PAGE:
Part 2 of 6: Drawing Unrealistic Poverty Lines

How urban poverty is defined and measured by governments and international agencies, and the many ways in which these definitions contribute to understating and misrepresenting its scale and nature, are explored in Chapter 2. After reviewing the approaches used in the World Bank national poverty assessments and the national poverty programming processes associated with international development assistance and the Millennium Development Goals, we found the criteria used to set many poverty lines are unrealistic and result in often large underestimates in the costs of non-food needs faced by low-income urban residents — including rent for housing and payments needed to obtain access to water, toilets, schools, and health care.

Different criteria used for defining poverty in a given nation can show almost no urban poverty or 30 to 50 percent of the urban population in poverty. There are hidden influences and assumptions within poverty definitions that often help under-count who is identified as being poor — for instance, an assumption that the costs of meeting the needs of infants and children are only a small proportion of the costs of adult needs. Inappropriate poverty lines also help explain why urban populations that apparently have very little poverty may still have high levels of under-nutrition and very high infant, child, and maternal mortality rates.

Many urban centres (especially the more successful ones) are places where the costs of non-food needs are particularly high, especially for low-income groups who live in informal settlements where costs such as rent, water (from vendors or kiosks), and access to toilets are particularly high (although the quality of accommodation is very low). In addition, the dollar-a-day poverty line and most other poverty lines are set with no consideration of who lives in poverty — for instance, those who do not have reliable, good quality, and not-too-costly access to water, sanitation, health care, and schools, as well as having voice and being served by the rule of law. Aid and other forms of development assistance are legitimated on the basis that they meet the needs of 'the poor', but decisions about the use of development assistance do not include any role for 'the poor', nor are those who make such decisions accountable to 'the poor'. Similarly, poverty lines are set without dialogue and without needed data — and so inaccurate poverty lines based on wholly inappropriate criteria are being used to greatly overstate success in urban poverty reduction.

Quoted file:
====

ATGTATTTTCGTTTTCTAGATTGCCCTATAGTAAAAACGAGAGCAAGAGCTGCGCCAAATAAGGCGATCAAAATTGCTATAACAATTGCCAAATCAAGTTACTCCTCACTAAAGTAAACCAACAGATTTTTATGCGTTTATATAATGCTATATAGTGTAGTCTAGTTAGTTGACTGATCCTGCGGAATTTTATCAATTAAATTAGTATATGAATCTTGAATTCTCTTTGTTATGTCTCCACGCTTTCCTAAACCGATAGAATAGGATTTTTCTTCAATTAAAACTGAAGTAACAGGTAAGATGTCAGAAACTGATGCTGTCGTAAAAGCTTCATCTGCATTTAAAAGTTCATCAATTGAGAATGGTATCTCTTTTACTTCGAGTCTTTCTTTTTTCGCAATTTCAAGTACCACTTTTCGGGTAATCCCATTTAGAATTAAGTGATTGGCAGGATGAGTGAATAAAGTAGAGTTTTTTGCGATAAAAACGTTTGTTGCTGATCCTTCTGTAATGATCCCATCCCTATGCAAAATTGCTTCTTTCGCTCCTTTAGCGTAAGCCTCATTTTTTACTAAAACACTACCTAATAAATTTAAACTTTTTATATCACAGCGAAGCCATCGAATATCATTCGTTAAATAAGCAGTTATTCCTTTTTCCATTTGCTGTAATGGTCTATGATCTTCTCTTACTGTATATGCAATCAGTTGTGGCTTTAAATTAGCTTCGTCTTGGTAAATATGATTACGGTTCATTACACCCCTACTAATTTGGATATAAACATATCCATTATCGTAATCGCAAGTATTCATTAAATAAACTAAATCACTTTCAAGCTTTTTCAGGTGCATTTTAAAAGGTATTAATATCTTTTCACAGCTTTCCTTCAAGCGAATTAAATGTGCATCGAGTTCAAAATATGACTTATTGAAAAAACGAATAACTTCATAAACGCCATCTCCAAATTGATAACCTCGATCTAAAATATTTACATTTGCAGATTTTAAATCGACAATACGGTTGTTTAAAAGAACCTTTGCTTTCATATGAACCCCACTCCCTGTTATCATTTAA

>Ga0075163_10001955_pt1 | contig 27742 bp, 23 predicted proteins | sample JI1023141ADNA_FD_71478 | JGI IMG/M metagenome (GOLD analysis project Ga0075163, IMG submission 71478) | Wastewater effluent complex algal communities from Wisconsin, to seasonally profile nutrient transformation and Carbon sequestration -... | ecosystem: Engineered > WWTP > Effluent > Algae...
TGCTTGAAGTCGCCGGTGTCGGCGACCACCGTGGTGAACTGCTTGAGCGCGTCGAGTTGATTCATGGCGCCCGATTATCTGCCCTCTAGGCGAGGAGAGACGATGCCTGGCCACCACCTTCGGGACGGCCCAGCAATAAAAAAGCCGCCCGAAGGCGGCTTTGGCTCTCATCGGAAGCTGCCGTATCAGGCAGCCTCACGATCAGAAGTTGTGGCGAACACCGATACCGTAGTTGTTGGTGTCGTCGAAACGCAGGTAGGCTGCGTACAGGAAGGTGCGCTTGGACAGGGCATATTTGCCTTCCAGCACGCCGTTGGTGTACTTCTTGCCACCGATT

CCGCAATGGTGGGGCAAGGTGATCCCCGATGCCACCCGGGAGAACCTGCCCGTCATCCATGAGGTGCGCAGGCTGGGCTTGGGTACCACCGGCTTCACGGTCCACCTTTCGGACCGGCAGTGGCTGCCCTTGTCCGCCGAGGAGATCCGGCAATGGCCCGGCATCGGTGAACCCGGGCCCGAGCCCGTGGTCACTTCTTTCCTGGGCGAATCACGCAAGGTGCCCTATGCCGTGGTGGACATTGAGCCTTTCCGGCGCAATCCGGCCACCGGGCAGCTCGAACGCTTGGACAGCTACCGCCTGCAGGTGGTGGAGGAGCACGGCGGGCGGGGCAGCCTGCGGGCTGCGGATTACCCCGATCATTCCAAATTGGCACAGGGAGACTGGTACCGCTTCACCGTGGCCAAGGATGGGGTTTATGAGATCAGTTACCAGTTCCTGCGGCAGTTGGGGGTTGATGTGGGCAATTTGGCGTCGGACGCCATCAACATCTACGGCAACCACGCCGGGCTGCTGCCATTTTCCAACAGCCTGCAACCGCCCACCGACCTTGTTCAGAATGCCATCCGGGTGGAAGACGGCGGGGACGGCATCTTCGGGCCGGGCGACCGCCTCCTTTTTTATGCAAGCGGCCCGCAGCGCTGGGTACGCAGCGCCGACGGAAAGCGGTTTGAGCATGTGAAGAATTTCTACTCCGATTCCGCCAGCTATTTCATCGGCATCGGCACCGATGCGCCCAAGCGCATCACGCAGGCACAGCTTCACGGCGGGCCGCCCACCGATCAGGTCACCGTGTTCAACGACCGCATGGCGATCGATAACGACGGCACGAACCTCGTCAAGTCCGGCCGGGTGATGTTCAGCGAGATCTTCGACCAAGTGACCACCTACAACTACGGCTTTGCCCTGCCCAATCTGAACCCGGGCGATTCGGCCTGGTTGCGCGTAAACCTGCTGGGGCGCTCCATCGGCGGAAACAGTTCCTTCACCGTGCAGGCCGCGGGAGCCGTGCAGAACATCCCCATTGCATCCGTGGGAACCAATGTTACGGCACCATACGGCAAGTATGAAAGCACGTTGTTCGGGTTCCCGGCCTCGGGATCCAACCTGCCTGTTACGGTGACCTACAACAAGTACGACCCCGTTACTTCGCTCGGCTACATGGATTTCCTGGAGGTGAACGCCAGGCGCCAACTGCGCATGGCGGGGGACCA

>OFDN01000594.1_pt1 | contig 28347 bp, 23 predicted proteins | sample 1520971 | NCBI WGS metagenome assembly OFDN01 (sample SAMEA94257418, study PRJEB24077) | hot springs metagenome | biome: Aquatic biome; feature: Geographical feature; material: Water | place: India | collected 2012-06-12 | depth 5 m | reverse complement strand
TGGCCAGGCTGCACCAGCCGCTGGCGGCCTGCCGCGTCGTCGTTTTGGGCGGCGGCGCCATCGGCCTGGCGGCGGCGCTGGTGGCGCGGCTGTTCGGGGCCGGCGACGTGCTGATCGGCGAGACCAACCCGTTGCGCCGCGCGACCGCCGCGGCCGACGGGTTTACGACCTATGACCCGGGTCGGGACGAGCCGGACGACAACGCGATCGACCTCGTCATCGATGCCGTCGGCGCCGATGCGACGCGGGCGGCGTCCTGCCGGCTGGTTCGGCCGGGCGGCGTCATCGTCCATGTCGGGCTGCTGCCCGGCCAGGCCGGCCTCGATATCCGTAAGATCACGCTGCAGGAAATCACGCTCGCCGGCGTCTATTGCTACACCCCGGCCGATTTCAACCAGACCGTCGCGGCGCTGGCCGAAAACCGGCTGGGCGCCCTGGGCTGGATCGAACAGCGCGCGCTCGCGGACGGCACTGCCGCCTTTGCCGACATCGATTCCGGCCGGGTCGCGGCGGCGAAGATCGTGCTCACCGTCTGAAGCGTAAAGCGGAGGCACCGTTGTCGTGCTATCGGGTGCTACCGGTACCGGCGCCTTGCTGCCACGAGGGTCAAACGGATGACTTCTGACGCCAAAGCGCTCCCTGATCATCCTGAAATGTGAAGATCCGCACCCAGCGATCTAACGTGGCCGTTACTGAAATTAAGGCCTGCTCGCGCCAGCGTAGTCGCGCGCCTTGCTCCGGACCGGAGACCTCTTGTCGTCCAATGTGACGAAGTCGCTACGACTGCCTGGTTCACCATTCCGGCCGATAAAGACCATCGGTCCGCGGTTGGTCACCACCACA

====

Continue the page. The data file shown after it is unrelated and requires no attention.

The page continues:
One puzzle here is the refusal to acknowledge that the costs of food and non-food needs vary not only between nations but within nations. When international 'experts' and consultants work abroad, they get daily allowances to cover their accommodation and living costs that are adjusted by country and by city or district within that country. This shows a recognition that daily food and non-food costs for such experts vary by up to five times depending on location. So why is there no such recognition accorded to low-income groups?

Next: Exploring Why Health Is So Poor Among the Urban Poor

Summarized from Urban Poverty in the Global South: Scale and Nature, by Diana Mitlin and David Satterthwaite, Routledge, January 25, 2013.

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